This is a welcome return for my favourite crime solving partnership in current fiction – 1960s Brighton reporter Colin Crampton and his delightful Australian girlfriend Shirley Goldsmith. Shirley discovers via an enigmatic letter – promising unidentified riches – that a long lost relative, Hobart Birtwhistle, has fetched up in the delightfully named Sussex village of Muddles Green, just a short spin away from Brighton in Colin’s rakish MGB. Unfortunately, when the couple arrive at half-uncle Hobart’s cottage, any avuncular reunion is prevented by the fact that the old chap is dead in his study chair, with a nasty head wound and throttle marks around his throat.
Colin and Shirley conduct their own investigation into Hobart’s murder and, as ever, it takes them far and wide, involving – amongst others – a tetchy history don with expertise in Australia’s gold rush, an eccentric Scottish lord and a team of women cricketers, not forgetting a most improbable but highly entertaining encounter with Ronnie Kray. Peter Bartram (perhaps an older real life version of Colin Crampton) never strays far away from the bedrock of these mysteries – the smoky offices and noisy print rooms of the Evening Chronicle. Crampton’s boss – the editor, Frank Figgis, perpetually wreathed in a haze of Woodbines smoke, also has a job for his chief crime reporter. Figgis, foe reasons of his own, has written a memoir, almost certainly full of dirty secrets featuring colleagues and bosses. But it has gone missing. Has the befuddled Figgis mislaid it, or has it been stolen? Figgis makes it clear that the recovery of the missing ‘blockbuster’ is to be Crampton’s chief focus.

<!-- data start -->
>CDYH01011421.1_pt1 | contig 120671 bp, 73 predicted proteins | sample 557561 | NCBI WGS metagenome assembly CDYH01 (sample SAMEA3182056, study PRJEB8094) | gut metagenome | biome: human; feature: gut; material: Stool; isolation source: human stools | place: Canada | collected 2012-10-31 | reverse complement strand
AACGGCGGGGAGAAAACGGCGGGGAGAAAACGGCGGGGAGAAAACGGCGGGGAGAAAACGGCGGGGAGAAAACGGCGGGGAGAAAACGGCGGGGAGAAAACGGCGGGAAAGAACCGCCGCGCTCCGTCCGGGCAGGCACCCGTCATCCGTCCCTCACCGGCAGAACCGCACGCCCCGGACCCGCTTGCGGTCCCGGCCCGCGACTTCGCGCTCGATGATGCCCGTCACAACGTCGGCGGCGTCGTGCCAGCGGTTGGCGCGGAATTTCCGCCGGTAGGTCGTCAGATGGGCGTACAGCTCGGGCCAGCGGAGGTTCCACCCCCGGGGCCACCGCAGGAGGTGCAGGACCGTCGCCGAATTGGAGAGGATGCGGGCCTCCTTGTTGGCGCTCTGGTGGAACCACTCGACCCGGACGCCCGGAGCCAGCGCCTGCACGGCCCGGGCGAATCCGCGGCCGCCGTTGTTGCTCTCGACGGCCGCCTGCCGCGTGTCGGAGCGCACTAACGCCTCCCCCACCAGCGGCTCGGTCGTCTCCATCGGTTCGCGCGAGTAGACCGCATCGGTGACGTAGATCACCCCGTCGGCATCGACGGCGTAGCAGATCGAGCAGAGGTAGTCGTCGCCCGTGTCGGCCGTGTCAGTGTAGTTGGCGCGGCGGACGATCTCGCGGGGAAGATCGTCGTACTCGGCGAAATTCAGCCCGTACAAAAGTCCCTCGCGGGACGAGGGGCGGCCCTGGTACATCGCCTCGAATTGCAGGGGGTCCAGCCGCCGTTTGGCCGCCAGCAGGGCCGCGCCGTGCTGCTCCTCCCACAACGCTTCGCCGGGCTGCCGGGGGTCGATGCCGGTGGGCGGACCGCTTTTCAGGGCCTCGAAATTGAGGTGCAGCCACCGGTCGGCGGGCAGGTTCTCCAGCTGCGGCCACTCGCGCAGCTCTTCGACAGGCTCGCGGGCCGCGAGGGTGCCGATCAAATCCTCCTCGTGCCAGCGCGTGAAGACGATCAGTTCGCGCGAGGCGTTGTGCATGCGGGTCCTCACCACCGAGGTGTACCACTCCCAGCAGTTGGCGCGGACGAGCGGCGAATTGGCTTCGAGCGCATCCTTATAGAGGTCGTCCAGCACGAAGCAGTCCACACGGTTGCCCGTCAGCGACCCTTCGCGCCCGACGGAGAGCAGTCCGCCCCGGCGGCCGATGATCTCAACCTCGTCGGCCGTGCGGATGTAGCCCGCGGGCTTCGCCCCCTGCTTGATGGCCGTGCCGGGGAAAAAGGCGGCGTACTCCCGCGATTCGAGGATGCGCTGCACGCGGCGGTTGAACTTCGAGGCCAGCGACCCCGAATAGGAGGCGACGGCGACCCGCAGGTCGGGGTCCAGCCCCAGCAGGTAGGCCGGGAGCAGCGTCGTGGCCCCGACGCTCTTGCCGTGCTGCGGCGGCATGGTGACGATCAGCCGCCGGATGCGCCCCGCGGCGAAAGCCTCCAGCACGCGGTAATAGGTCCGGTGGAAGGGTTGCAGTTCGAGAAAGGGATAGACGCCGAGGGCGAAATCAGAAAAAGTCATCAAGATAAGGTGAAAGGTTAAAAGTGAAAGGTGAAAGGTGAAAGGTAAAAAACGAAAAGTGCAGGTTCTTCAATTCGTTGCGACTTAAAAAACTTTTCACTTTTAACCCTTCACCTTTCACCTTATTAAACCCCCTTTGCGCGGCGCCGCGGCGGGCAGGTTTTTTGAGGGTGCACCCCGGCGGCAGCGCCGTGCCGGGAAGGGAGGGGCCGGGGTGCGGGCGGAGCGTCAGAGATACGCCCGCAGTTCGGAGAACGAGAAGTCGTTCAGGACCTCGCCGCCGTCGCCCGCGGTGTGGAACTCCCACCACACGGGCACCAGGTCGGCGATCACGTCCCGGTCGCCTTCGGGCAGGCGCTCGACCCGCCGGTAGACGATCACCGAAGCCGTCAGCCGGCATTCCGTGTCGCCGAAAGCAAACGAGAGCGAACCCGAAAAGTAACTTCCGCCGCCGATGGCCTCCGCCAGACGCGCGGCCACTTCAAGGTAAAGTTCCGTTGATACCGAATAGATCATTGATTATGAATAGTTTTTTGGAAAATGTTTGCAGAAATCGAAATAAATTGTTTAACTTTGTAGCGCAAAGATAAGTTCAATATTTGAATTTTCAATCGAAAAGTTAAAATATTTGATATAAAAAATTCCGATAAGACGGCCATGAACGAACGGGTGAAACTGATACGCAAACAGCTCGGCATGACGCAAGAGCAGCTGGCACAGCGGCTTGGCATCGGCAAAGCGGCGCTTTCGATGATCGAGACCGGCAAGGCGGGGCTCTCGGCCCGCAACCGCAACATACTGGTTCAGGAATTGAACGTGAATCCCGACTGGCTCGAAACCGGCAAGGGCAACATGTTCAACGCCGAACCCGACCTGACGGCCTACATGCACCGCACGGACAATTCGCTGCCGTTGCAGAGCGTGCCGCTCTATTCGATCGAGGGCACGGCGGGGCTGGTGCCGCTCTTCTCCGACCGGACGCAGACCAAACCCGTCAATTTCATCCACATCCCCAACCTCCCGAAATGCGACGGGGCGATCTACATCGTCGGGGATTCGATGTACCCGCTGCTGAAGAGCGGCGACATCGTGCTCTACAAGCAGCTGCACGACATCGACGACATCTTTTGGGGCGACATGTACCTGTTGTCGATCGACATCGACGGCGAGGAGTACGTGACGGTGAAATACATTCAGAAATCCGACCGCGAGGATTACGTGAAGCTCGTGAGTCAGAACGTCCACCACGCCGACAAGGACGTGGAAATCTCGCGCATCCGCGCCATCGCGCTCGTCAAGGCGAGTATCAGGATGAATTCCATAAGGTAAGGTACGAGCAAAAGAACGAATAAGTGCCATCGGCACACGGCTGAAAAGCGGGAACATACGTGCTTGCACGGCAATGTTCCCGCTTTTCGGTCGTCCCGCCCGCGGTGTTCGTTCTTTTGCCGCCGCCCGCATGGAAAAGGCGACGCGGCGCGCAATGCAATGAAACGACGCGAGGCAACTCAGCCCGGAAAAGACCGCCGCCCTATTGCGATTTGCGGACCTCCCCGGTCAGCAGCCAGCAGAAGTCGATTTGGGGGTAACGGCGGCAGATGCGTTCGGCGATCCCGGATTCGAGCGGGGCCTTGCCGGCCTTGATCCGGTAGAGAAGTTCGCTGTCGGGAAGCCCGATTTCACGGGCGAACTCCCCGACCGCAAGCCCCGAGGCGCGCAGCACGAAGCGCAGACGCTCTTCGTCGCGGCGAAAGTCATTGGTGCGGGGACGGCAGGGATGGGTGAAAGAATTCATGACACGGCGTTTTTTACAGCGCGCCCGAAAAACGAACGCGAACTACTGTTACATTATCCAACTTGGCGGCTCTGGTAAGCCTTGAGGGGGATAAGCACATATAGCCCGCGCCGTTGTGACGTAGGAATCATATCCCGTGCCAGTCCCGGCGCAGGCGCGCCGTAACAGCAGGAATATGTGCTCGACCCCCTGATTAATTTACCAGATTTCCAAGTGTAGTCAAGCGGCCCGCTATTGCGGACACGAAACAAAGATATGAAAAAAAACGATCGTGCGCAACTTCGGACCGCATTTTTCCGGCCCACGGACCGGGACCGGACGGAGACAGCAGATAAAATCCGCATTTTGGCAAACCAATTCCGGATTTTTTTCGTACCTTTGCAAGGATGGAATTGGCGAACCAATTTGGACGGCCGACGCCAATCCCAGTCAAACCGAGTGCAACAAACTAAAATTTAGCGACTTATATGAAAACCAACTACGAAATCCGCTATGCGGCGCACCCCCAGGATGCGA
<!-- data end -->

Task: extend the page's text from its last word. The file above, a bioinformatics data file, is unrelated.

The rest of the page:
Unfortunately, the killing of Hobart Birtwhistle is not the last in a fatal sequence that seems connected with the complex genealogy of Shirley’s obscure relatives – and a huge gold nugget discovered back in the day in Australia. Thanks to the research of the Scottish aristocrat (the real life Arthur ‘Boofy’ Gore), Shirley learns something that may well prove to be ‘to her advantage’, but may also put her name to the top of the killer’s list.
Former journalists do not always have the required skills to write good novels. Penning a 1000 word front page exclusive is not the same as writing a 300 page book. Novel readers need to be engaged long term – they don’t have the option of switching to the sports news on the back pages. Peter Bartram makes the transition with no apparent effort – he retains his journalist’s skill of boiling a narrative down to its essentials, while fleshing out the story with delightful characterisation and period detail.
Bartram’s genius lies partly in not taking himself too seriously as he tugs at our nostalgic heartstrings by recreating an impeccably convincing mid-1960s milieu, but – more potently – in having created two utterly adorable main characters who, if we couldn’t actually be them, we would at least love to have known them. At my age, current events beyond my control make me daily more choleric, and wishing for the days of common sense and decency, long since gone. But then I can retreat into a beautiful book like this, and be taken back to a kinder time, a time I understood and felt part of.
The Family Tree Mystery is published by The Bartram Partnership, and is available now. For more information on the Crampton of The Chronicle novels, click the image below.